8 big cats confirmed tested positive for coronavirus at NY zoo
The first COVID-19 case of a big cat at the zoo was first reported on April 5.
Eight big cats at the Bronx Zoo have been discovered to have tested positive for COVID-19.
Staff at the Bronx Zoo, which has been closed since March 16, first reported that a four-year-old female Malayan tiger named Nadia had tested positive for COVID-19 on April 5 and that three other tigers and three African lions were also showing similar symptoms but had yet to be tested.
However, after test samples from Nadia were collected from her nose, throat and respiratory tract while she was under anesthesia, the zoo confirmed that the three tigers and three African lions that were exhibiting coughing symptoms all tested positive for COVID-19.
Another tiger that did not show any symptoms for coronavirus was also tested was subsequently found to have tested positive for the disease bringing the total number of sick cats at the zoo, five tigers and three lions, to eight.
While Nadia, the first tiger to have been reported sick was tested under anesthesia, the other cats were tested by using a fecal sample test developed by the zoo’s laboratory partners that did not require the animals be placed under anesthesia.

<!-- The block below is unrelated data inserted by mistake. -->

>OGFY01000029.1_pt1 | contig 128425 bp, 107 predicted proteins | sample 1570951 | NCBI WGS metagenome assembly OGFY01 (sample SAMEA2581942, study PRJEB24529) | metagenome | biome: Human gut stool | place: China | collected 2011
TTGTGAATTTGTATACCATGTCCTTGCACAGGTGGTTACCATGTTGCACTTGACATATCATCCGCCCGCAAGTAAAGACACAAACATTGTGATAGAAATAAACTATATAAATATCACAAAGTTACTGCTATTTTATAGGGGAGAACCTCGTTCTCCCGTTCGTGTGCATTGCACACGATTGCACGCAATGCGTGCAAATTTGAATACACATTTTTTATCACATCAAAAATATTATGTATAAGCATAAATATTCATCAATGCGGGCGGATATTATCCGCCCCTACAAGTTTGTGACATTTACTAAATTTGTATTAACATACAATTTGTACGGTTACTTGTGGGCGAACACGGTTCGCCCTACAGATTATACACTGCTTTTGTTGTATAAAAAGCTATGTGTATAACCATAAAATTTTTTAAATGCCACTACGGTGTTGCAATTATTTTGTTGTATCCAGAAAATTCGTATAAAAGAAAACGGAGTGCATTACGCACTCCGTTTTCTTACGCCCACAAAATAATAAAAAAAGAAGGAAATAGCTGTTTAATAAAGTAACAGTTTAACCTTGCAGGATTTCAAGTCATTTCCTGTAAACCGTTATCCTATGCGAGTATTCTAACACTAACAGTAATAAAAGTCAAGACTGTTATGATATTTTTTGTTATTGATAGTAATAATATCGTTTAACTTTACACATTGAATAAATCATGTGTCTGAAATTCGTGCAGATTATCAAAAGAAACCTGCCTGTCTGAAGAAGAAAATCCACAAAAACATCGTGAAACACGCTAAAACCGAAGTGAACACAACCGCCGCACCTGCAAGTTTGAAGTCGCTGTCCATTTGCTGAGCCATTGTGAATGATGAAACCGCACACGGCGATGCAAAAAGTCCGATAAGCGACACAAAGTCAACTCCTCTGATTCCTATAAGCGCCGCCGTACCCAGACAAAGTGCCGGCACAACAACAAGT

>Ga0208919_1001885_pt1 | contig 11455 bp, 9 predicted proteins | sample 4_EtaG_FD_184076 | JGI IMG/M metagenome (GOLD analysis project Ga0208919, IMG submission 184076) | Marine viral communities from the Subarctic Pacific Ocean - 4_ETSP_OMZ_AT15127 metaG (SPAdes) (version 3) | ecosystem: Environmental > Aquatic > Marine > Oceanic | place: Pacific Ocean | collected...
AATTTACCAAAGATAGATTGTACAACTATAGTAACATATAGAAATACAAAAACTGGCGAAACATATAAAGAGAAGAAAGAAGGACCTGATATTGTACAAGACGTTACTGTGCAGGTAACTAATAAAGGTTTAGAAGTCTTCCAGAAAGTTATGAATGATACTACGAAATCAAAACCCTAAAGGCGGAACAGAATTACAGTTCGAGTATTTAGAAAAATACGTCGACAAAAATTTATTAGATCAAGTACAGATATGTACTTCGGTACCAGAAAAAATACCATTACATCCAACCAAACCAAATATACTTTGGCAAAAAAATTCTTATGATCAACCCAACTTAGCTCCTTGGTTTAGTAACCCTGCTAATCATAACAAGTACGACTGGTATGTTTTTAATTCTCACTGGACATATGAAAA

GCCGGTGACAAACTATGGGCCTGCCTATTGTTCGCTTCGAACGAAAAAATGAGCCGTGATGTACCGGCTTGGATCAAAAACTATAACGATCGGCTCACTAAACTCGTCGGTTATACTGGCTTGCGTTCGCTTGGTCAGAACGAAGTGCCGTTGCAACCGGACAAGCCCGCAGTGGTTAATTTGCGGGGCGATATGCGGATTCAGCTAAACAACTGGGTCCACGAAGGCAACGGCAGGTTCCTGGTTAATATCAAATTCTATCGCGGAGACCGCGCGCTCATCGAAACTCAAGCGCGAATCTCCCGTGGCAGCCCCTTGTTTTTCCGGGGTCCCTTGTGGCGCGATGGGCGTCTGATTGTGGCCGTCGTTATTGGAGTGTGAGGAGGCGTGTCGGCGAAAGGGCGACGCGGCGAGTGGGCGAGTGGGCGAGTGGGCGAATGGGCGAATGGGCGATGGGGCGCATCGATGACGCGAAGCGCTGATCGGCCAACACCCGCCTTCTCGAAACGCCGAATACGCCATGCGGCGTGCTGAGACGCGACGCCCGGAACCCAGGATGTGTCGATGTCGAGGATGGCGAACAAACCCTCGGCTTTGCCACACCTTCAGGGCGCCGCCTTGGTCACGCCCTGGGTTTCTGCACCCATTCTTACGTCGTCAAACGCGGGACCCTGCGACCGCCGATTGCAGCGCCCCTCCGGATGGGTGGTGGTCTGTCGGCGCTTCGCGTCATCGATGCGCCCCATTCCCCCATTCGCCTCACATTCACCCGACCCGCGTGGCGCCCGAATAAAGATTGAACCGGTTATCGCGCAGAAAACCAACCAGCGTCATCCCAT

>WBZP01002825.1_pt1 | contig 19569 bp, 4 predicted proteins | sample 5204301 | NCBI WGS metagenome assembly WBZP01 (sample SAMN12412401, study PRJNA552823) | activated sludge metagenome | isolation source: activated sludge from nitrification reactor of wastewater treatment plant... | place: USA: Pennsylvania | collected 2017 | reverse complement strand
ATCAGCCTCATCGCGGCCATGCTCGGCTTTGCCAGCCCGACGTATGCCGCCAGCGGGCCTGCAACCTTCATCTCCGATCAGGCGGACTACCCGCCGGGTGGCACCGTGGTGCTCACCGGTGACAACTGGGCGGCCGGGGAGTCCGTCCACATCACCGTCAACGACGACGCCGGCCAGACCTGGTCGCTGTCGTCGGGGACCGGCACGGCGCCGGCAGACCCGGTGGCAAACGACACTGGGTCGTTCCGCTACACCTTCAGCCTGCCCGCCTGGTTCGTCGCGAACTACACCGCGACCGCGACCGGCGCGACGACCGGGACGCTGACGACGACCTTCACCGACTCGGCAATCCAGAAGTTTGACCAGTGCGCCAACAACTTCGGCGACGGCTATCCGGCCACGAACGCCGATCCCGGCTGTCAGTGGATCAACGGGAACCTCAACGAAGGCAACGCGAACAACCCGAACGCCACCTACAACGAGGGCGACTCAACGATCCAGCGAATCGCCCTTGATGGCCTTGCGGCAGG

The cats contracted the virus from "a person caring for them who was asymptomatically infected with the virus or before that person developed symptoms," according to an April 5 statement from the zoo.
“We are grateful for the cooperation and support of the New York State Diagnostic Laboratory at Cornell University and the University of Illinois, College of Veterinary Medicine Veterinary Diagnostic Laboratory, where the initial COVID-19 testing of samples was performed and the USDA National Veterinary Services Laboratory where confirmatory testing was conducted,” the Bronx Zoo said in a statement released on April 22.
The Bronx Zoo also said that the testing of these cats was done in veterinary laboratories and that resources used on them did not take away from those being used for human testing.
“We tested the tigers and lions out of an abundance of caution and will ensure any knowledge we gain about COVID-19 will contribute to the world’s continuing understanding of this novel coronavirus,” the Bronx Zoo said. “All eight cats continue to do well. They are behaving normally, eating well, and their coughing is greatly reduced.”
The zoo also houses snow leopards, cheetahs, a clouded leopard, an Amur leopard, a puma and a cerval but, currently, none of the other cats are exhibiting any COVID-19 symptoms.